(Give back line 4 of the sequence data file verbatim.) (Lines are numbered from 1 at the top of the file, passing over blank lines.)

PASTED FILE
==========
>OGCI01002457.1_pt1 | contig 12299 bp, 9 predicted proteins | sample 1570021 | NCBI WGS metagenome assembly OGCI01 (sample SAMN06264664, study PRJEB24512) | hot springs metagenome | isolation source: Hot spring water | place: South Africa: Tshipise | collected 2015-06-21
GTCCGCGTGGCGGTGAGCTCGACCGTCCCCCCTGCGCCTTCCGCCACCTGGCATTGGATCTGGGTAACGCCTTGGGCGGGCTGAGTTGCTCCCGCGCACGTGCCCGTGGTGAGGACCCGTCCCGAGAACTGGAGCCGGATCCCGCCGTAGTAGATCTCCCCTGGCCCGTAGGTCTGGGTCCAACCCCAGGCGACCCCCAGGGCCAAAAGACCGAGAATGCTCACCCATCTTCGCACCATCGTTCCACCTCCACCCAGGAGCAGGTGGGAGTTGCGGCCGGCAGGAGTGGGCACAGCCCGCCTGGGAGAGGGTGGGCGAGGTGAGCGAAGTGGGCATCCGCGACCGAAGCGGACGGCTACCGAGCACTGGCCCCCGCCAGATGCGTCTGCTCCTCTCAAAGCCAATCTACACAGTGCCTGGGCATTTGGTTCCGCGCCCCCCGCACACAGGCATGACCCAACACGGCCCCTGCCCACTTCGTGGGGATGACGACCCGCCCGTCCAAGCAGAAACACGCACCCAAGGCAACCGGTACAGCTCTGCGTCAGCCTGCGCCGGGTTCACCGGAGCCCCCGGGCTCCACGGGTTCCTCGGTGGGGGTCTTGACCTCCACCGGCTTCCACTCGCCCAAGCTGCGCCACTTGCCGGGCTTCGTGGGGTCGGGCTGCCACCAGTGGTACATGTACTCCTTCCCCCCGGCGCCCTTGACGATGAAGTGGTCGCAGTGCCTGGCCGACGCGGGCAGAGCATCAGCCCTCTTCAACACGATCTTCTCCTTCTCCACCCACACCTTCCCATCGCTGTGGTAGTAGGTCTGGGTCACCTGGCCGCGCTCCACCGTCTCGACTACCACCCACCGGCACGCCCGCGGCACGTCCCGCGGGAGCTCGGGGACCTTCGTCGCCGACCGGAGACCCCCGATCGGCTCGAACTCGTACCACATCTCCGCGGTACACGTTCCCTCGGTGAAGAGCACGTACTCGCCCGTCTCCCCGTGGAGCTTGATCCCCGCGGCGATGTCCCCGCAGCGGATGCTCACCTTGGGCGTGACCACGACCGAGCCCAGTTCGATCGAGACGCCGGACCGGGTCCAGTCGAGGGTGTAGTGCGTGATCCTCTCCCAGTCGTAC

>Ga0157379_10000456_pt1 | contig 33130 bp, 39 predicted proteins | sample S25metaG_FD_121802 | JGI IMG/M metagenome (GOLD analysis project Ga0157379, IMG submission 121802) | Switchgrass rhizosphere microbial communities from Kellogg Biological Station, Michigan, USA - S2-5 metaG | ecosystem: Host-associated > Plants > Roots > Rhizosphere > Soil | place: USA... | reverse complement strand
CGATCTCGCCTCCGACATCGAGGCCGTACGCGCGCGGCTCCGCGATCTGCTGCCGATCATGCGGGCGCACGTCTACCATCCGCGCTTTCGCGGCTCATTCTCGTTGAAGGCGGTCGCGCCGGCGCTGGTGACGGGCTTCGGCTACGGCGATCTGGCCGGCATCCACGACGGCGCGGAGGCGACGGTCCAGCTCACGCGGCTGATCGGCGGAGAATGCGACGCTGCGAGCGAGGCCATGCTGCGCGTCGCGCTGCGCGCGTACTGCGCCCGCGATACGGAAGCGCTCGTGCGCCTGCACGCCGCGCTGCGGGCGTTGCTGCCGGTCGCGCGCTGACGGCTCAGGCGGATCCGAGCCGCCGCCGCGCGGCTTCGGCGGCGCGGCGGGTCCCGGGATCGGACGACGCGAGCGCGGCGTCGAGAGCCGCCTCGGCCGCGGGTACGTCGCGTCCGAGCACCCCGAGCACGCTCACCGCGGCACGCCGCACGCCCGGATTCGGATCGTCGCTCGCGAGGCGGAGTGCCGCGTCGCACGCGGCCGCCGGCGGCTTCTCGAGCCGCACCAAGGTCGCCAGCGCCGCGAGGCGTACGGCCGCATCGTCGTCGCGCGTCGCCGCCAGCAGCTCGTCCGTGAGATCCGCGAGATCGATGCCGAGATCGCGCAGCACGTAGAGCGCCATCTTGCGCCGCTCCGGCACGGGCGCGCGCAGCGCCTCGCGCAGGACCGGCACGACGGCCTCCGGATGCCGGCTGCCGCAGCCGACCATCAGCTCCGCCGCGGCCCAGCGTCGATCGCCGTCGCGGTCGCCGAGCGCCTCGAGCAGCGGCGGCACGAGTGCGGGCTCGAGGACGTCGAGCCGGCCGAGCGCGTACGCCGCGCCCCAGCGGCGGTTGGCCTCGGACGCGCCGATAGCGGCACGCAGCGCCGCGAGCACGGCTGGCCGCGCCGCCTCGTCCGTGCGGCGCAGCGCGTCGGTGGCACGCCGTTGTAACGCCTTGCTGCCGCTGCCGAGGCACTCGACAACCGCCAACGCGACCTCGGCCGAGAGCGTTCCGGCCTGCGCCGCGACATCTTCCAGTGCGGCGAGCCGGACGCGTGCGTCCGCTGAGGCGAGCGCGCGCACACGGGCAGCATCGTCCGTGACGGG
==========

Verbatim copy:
CGATCTCGCCTCCGACATCGAGGCCGTACGCGCGCGGCTCCGCGATCTGCTGCCGATCATGCGGGCGCACGTCTACCATCCGCGCTTTCGCGGCTCATTCTCGTTGAAGGCGGTCGCGCCGGCGCTGGTGACGGGCTTCGGCTACGGCGATCTGGCCGGCATCCACGACGGCGCGGAGGCGACGGTCCAGCTCACGCGGCTGATCGGCGGAGAATGCGACGCTGCGAGCGAGGCCATGCTGCGCGTCGCGCTGCGCGCGTACTGCGCCCGCGATACGGAAGCGCTCGTGCGCCTGCACGCCGCGCTGCGGGCGTTGCTGCCGGTCGCGCGCTGACGGCTCAGGCGGATCCGAGCCGCCGCCGCGCGGCTTCGGCGGCGCGGCGGGTCCCGGGATCGGACGACGCGAGCGCGGCGTCGAGAGCCGCCTCGGCCGCGGGTACGTCGCGTCCGAGCACCCCGAGCACGCTCACCGCGGCACGCCGCACGCCCGGATTCGGATCGTCGCTCGCGAGGCGGAGTGCCGCGTCGCACGCGGCCGCCGGCGGCTTCTCGAGCCGCACCAAGGTCGCCAGCGCCGCGAGGCGTACGGCCGCATCGTCGTCGCGCGTCGCCGCCAGCAGCTCGTCCGTGAGATCCGCGAGATCGATGCCGAGATCGCGCAGCACGTAGAGCGCCATCTTGCGCCGCTCCGGCACGGGCGCGCGCAGCGCCTCGCGCAGGACCGGCACGACGGCCTCCGGATGCCGGCTGCCGCAGCCGACCATCAGCTCCGCCGCGGCCCAGCGTCGATCGCCGTCGCGGTCGCCGAGCGCCTCGAGCAGCGGCGGCACGAGTGCGGGCTCGAGGACGTCGAGCCGGCCGAGCGCGTACGCCGCGCCCCAGCGGCGGTTGGCCTCGGACGCGCCGATAGCGGCACGCAGCGCCGCGAGCACGGCTGGCCGCGCCGCCTCGTCCGTGCGGCGCAGCGCGTCGGTGGCACGCCGTTGTAACGCCTTGCTGCCGCTGCCGAGGCACTCGACAACCGCCAACGCGACCTCGGCCGAGAGCGTTCCGGCCTGCGCCGCGACATCTTCCAGTGCGGCGAGCCGGACGCGTGCGTCCGCTGAGGCGAGCGCGCGCACACGGGCAGCATCGTCCGTGACGGG